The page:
Small Miracles by Yitta Halberstam Mandelbaum (1997)
With its moving, heartwarming, and inspirational stories of serendipity and coincidence, this book leaves you with the feeling that just maybe someone is looking over our lives and “making things happen.” There is a second edition, which I also enjoyed: Small Miracles II.
Read an excerpt from another title in the “Small Miracles” series (Small Miracles of Love and Friendship). Discover more about the author in a New York Times article.
The Last Lecture by Randy Pausch (2008)
Inspirational in a common sense, real life kind of a way. Though battling terminal cancer, Pausch doesn’t write about dying – he writes about living in a way that stresses the small things we can do to make our lives joyful. Tigger vs. Eeyore. 61 little chapters in 206 little pages – no preaching, no grand “what is the meaning of life” ramblings. I was reluctant to pick this book up and have already recommended it to several people, including my niece who is about to embark on her career as a teacher. Great life lessons for teachers in this book, for parents, for anyone.
Visit The Last Lecture website to find out more about Randy Pausch (who lost his battle with pancreatic cancer on July 25, 2008) and more about the book. You can also watch the lecture that inspired the book, listen to Pausch read an excerpt, and discover online extras.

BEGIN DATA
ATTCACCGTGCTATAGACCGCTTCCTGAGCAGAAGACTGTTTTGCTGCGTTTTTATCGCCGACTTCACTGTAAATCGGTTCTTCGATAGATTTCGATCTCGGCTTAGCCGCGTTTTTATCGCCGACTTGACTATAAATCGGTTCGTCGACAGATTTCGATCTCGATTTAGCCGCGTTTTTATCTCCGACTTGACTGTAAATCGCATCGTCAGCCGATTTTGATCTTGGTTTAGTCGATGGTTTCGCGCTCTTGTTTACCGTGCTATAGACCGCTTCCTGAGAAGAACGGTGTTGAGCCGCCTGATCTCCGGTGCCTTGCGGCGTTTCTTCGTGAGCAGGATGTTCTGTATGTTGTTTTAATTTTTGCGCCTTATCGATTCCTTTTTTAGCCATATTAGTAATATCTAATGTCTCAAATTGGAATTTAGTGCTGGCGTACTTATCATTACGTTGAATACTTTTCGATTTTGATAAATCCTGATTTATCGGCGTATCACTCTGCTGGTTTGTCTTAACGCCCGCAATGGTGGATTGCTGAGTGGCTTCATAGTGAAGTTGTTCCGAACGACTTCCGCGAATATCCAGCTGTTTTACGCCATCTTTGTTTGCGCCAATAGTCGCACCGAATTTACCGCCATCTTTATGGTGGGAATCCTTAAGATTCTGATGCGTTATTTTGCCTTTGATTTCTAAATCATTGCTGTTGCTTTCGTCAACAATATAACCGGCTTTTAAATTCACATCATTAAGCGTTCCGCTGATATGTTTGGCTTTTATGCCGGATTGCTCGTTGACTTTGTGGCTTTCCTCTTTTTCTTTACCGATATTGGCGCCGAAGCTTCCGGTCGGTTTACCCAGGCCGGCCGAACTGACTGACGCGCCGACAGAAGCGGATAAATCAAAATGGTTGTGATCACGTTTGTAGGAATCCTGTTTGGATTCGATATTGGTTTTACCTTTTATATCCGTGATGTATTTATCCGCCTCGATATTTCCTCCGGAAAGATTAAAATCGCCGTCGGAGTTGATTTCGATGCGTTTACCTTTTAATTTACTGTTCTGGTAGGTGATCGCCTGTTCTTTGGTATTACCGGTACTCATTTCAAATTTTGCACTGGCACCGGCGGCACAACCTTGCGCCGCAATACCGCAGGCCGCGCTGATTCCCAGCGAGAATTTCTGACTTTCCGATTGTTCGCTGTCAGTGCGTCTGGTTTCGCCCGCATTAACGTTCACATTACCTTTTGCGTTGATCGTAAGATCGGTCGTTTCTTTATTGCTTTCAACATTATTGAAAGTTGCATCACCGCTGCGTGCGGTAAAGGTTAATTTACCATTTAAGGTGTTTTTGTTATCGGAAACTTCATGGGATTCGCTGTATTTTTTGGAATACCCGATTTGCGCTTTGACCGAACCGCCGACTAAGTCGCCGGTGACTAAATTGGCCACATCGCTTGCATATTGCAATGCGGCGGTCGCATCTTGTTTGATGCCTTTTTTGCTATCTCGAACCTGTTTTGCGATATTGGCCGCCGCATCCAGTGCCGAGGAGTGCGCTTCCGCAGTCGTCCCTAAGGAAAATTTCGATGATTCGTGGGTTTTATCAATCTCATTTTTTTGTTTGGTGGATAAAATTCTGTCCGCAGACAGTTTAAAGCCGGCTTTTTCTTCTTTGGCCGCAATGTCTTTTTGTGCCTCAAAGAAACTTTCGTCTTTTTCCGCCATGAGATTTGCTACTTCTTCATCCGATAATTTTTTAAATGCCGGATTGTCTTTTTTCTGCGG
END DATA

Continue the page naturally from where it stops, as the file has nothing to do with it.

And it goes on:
The Five People You Meet in Heaven by Mitch Albom (2003)
At first I thought this book would be a bit depressing. However, I found it to be a quick, easy read that also gave me a “feel good” feeling! I truly enjoyed this book.
Visit Mitch Albom’s website for everything you need to know about him or his books. You can read a synopsis or an excerpt, find a reading group guide or a teacher’s guide, and learn more about the background of the author and the book.
The Game of My Life: a true story of challenge, triumph, and growing up autistic by Jason “J-Mac” McElwain with Daniel Paisner
His friends call him J-Mac. His mom prefers Jason. Sounds like your typical teenager, right? Not quite.
Jason “J-Mac” McElwain is considered a high functioning autistic. And in February 2006, J-Mac accomplished something that any “normal” person would have difficulty accomplishing: he scored 20 points – including six 3s – in the last FOUR minutes of a high school basketball game.
Read this inspirational story of a boy who didn’t talk till he was five. Read about how he became practically obsessed with basketball and how he was the team manager for three years. Read about how the coach let him dress for Senior Night – and how his unimaginable feat made him an instant celebrity across the country.